|Remembering Ayn Rand|
Issue #08 (April 1982)
Why on earth would a 15-year-old read The Fountainhead 25 times? Because Ayn Rand made other novelists seem so dull. She was light years ahead of anyone else in terms of drama, excitement, ideas, eroticism, sophistication, glamour, philosophy, aesthetics, psychology and most especially ethics. I never wanted to leave that exciting universe she had created.
In her introduction to a new translation of Victor Hugo's novel, Ninetythree, Rand wrote:
[quoteright]"...Do not look for 'the folks next door' -- you are about to meet a race of giants, who might have and ought to have been your neighbors... Do not say that the actions of these giants are 'impossible' because they are heroic, noble, intelligent, and beautiful -- remember that the cowardly, the depraved, the mindless, the ugly are not all that is possible to man... Do not say that 'life is not like that'; ask yourself: whose life?"
In researching the author after reading the book the first time, I came across photographs of Rand and her husband Frank O'Connor. Frank looked like every hero she ever wrote about: tall, slim, elegant and stylized -- a male Garbo. That, I decided, was the kind of hero I wanted in my life and I would settle for nothing less. A year later in boarding school, I was the only girl who did not have a boyfriend -- even a girl who looked like Charles Bronson in drag had one. Two dorm mates offered to introduce me to their brothers at an upcoming party. One turned out to be a lookalike for Radar in MASH. The other looked like every hero Rand ever wrote about. Luckily, he was attracted to me and thus became my first boyfriend. The man I later married was of the same ilk. So when people told me that heroes like that didn't exist I just looked arrogant and contemptuous a la Ayn Rand.
When I eventually met Frank O'Connor, I discovered in him a sweetness and kindness of character totally unlike the characters Rand wrote about, who were always scornful, arrogant and contemptuous. I liked Frank's way better. He had a very beneficent influence on my life and character.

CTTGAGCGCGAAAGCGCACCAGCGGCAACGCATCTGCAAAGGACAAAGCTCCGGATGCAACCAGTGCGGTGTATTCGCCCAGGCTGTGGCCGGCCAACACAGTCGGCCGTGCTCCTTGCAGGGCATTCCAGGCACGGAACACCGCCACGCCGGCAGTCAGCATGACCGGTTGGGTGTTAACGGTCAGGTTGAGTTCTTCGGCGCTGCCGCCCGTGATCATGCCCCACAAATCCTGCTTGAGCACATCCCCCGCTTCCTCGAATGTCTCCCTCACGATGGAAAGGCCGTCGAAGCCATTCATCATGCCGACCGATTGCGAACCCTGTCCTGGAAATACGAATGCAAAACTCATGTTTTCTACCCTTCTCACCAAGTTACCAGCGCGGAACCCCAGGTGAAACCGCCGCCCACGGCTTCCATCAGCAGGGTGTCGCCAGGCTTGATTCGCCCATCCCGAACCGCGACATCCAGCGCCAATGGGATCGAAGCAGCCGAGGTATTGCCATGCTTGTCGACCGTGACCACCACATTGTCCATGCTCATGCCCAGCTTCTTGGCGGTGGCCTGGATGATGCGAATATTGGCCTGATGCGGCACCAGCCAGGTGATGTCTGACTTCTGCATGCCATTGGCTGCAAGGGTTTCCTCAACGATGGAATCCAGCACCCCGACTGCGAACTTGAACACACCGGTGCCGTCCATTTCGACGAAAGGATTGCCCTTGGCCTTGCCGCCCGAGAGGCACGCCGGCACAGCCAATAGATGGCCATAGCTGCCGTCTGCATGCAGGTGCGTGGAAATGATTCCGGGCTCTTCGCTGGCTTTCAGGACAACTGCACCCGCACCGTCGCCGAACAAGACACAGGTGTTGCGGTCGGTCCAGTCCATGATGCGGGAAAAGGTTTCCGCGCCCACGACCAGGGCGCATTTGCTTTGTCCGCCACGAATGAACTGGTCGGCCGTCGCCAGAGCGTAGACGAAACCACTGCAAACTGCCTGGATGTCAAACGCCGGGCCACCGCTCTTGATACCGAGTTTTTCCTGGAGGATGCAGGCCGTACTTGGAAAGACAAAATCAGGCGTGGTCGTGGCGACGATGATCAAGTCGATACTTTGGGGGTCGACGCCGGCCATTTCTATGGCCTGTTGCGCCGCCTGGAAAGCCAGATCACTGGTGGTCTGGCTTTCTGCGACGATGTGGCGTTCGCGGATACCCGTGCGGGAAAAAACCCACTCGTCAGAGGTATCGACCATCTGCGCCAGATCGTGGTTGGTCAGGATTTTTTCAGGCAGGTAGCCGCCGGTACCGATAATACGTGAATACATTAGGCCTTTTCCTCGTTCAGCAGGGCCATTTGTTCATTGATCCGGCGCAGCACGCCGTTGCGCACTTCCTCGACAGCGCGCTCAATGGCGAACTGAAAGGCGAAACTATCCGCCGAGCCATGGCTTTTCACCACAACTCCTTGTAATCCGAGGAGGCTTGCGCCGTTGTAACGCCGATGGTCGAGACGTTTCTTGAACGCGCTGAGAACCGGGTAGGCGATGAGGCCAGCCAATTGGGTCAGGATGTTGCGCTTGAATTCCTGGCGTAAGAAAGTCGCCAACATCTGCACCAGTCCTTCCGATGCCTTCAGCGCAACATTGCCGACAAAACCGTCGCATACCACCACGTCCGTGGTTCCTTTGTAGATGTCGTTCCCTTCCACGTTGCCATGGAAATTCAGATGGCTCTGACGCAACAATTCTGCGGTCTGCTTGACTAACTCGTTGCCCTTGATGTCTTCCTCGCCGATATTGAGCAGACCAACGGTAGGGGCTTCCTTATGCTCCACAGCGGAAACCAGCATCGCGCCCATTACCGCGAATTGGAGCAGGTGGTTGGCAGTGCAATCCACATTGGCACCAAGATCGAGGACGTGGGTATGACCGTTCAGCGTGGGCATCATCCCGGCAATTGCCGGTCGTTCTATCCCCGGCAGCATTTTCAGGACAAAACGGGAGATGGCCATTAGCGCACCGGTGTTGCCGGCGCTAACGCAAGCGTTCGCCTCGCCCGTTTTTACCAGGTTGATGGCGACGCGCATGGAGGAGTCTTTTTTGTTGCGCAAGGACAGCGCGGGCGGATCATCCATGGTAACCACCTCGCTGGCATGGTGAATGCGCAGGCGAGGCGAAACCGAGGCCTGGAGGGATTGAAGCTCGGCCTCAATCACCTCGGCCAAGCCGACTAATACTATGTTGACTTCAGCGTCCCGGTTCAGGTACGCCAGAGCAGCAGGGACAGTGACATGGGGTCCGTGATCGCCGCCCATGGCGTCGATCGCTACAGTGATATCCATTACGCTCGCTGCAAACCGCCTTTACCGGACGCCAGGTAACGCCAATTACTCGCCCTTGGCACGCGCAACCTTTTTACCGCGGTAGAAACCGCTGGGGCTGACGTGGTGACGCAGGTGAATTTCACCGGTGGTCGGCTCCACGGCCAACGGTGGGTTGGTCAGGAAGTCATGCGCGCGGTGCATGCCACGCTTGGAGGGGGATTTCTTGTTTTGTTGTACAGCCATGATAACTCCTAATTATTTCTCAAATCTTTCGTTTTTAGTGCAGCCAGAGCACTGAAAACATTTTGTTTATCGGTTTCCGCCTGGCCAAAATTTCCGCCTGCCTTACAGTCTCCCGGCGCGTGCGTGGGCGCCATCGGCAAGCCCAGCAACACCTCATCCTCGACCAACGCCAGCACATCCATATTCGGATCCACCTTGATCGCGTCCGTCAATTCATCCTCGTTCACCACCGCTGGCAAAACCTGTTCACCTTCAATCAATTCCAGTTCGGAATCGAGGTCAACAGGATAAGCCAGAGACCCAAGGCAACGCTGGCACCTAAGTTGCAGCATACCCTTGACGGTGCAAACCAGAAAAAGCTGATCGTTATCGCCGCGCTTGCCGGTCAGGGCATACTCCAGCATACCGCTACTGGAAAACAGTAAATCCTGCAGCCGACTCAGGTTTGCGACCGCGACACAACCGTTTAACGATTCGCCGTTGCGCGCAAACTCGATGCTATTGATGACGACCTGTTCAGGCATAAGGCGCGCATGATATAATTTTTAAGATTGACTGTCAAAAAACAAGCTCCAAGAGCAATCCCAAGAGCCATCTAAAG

I've never met a libertarian or objectivist influenced by Rand who was sexist. How could they he? Rand was an authentic, top-of-the-line genius. She was always showing us the connection between ideas. Syllogistical reasoning wasn't enough. We had to form sorites, chains of arguments, premises leading to conclusions which became the premises of further arguments. Brilliant.
As her villains fought her heroes by ignoring them and lauding mediocrity, the academic and literary worlds lauded a piece of soap opera bilge called By Love Possessed when Atlas Shrugged was published. When she died last month, the press spent days writing about the death of a drugtaking second-rate comedian, relegating Rand's obituary to the back pages.
Rand's penchant for making outrageous statements made it easier for her enemies to discount her. I remember my ex-husband calling me in Mallorca once to tell me that Ayn had come out for air pollution. Of course. At the height of the oil crisis, she went on the Donahue show and said that the oil companies weren't charging us enough. We knew what she meant. Non-readers of Rand did not.
Just as one of her characters, Henry Cameron, became more and more arrogant the more he was ignored, Rand also in later years would brook no disagreement. Many brilliant people were sent to Coventry: Edith Efron, Nathaniel Brandon, Barbara Branden and even me. True-blue objectivists would dramatically turn away from my husband and me if they ran into us in public -- all except Frank O'Connor. He was too big a person for that.
When Frank died, Ayn said on the Donahue show that if she could believe in an afterlife, she would want to be there to plead for Frank, to tell St. Peter what a good person Frank was. I remember thinking to myself: "You're wrong, Ayn. It's Frank who will have to plead for you."
I loved Frank. I only admired Ayn. But she was a great novelist and a great thinker. And I've learned that those who rush to disparage her and discount her achievements fear and hate her greatness, not her weaknesses.
Editor's Note : Sandra first contacted Ayn Rand in New York, by ferreting out her phone number and calling her apartment. Through Ayn and Frank she met Nathaniel and Barbara Branden, Alan Greenspan, and Leonard Peikoff. Sandra wound up editing Branden's lectures on objectivism.